[The Guardian’s] Poem of the week: The Windhover by Gerard Manley Hopkins

by Carol Rumens

The_WindhoverThis time, Hopkins’s astonishing control of his wildly experimental form is as awe-inspiring as its subject matter

Gerard Manley Hopkins wrote “The Windhover” in May, 1877. He had been a student at St Bueno’s Theological College for three years, and this was a productive period: the year of “God’s Grandeur”, “Spring” and “The Starlight Night”, among others. “The Windhover” is the most startlingly experimental of this gorgeous tranche of sonnets. Hopkins seems at ease, fully in control of the energies of his sprung rhythm and effortlessly folding the extra-metrical feet he called outrides (see line two, for example) into the conventional sonnet form. He recognised his own achievement, and, sending a revised copy to his friend Robert Bridges, declared that this was the best poem he’d ever written.

Much discussed and interpreted, “The Windhover” plainly begins with, and takes its rhythmic expansiveness from, a vividly observed kestrel. That the bird is also a symbol of Christ, the poem’s dedicatee, is equally certain. Perhaps too, its ecstatic flight unconsciously represents for Hopkins his own creative energy. When he exclaims “How he rung upon the rein…” his image might extend to the restraints and liberations of composition. The phrase means to lead a horse in a circle on the end of a long rein held by its trainer, and it certainly makes a neat poetic metaphor.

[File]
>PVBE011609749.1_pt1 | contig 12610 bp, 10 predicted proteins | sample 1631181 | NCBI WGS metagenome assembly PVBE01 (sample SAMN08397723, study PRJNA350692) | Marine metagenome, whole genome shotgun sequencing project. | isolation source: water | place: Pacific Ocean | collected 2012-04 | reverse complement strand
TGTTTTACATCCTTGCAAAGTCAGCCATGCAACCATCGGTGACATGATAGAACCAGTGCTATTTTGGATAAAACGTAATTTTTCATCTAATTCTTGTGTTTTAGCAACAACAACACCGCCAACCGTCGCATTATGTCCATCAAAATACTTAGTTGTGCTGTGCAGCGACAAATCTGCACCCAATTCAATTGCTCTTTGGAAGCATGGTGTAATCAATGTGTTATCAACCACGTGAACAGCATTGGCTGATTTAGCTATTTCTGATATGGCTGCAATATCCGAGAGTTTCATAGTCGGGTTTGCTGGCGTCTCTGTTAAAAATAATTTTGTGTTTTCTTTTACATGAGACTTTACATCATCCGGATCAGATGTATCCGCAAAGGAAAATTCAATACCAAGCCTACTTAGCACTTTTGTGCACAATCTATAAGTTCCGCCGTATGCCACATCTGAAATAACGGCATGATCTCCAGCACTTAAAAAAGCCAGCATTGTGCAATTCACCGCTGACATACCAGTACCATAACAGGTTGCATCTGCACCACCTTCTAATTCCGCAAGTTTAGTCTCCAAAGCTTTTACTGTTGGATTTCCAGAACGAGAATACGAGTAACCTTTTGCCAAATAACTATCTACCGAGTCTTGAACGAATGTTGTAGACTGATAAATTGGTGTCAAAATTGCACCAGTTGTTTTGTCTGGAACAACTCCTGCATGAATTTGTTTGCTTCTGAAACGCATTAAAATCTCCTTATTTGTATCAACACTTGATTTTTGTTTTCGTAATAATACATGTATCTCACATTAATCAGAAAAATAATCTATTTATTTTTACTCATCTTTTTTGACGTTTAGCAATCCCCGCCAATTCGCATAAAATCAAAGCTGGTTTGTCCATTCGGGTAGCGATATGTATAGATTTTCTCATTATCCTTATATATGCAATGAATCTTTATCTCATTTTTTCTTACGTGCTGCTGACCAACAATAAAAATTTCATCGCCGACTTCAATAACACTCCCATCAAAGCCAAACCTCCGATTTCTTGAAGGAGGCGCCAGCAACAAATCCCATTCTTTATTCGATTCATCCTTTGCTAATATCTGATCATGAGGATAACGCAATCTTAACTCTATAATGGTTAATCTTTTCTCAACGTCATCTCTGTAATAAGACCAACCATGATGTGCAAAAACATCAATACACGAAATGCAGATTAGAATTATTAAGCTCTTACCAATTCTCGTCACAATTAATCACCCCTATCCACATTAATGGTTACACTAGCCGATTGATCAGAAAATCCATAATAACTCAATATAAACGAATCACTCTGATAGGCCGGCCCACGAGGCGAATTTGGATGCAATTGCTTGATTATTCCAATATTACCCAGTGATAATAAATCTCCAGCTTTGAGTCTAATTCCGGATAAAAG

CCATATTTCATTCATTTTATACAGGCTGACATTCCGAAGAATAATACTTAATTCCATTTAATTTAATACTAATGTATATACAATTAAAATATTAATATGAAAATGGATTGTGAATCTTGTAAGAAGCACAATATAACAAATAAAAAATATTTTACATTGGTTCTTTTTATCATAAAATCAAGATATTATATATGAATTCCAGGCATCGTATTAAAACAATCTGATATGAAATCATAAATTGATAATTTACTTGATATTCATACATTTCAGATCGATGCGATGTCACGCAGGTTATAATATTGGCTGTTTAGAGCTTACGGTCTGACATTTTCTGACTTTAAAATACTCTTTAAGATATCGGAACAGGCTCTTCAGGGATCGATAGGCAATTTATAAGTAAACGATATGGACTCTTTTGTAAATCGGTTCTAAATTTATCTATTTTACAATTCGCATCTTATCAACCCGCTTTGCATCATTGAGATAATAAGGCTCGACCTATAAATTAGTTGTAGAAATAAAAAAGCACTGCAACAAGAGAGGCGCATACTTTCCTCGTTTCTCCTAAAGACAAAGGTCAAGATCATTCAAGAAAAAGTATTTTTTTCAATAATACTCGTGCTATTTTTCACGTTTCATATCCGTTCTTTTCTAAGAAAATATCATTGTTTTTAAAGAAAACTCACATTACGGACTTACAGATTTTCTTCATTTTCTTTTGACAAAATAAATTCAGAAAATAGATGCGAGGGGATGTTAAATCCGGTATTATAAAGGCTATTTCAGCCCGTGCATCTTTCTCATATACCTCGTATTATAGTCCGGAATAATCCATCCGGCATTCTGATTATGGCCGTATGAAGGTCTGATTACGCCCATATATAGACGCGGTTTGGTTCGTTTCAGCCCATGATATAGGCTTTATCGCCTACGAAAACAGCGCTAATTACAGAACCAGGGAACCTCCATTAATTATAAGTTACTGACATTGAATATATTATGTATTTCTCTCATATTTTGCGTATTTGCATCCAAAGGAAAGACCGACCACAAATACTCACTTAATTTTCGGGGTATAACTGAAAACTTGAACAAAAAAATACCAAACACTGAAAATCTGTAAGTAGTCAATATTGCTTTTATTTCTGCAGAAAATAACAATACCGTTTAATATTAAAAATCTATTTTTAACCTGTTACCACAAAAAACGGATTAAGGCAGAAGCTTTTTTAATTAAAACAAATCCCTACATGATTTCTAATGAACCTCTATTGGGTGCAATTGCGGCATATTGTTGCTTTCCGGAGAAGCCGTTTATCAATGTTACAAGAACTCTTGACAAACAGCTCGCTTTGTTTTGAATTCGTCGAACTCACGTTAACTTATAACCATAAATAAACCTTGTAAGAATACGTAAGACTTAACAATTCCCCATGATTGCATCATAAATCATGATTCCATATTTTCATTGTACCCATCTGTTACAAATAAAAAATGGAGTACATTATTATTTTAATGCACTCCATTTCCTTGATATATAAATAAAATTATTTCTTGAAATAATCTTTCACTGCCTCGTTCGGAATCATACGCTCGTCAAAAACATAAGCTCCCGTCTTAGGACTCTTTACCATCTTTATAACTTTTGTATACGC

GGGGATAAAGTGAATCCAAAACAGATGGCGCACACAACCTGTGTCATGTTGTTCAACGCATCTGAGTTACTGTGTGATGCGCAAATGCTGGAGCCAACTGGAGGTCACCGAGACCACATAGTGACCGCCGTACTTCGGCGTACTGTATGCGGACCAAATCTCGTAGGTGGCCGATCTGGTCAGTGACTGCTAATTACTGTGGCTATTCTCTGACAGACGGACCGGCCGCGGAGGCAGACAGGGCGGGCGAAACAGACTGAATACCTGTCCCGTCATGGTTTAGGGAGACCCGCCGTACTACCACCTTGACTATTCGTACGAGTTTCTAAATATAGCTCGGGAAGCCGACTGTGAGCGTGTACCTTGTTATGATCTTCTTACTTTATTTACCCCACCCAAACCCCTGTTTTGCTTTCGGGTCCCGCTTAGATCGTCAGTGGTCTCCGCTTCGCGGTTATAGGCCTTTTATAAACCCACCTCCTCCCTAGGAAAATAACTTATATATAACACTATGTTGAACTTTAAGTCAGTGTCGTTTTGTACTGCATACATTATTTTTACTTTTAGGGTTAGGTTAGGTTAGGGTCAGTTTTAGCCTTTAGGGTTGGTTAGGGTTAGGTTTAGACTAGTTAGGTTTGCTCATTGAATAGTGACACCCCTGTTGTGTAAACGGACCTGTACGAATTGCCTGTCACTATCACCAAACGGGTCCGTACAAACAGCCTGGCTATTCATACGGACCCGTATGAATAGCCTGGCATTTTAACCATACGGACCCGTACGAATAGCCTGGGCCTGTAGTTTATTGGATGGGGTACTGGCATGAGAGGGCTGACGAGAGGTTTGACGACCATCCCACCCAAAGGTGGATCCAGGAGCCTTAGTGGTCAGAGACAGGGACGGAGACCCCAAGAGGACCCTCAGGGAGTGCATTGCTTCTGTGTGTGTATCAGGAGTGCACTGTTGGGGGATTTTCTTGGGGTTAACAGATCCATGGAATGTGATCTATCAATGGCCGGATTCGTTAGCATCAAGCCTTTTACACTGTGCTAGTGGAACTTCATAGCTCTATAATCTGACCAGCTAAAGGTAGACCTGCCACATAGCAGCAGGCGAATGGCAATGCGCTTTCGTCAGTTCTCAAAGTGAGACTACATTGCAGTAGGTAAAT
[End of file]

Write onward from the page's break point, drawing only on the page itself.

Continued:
What a marvellous sentence Hopkins sets soaring across the first seven lines of the octet: I particularly like those cliff-hanger adjectives summoned “in the riding/ Of the rolling level underneath him steady air”. The diction throughout is rich and strange: “wimpling” (rippling and pleating), “sillion” (a strip of land between two furrows), “the hurl”, “the achieve”. There are resonant ambiguities: “buckle” for example could be imperative or indicative, and it could mean any of three things: to prepare for action (an archaic meaning), to fasten together, or to bend, crumple and nearly break (“buckled like a bicycle wheel” as William Empson remarked when analysing the poem in Seven Types of Ambiguity).

Read the complete article and the poem.

An early reminder that we’ll be celebrating the poetry of Gerard Manley Hopkins on Thursday, June 23. Post your favourite Hopkins’ poem for reading and discussion on the CONTACT US page, or email it to me directly.

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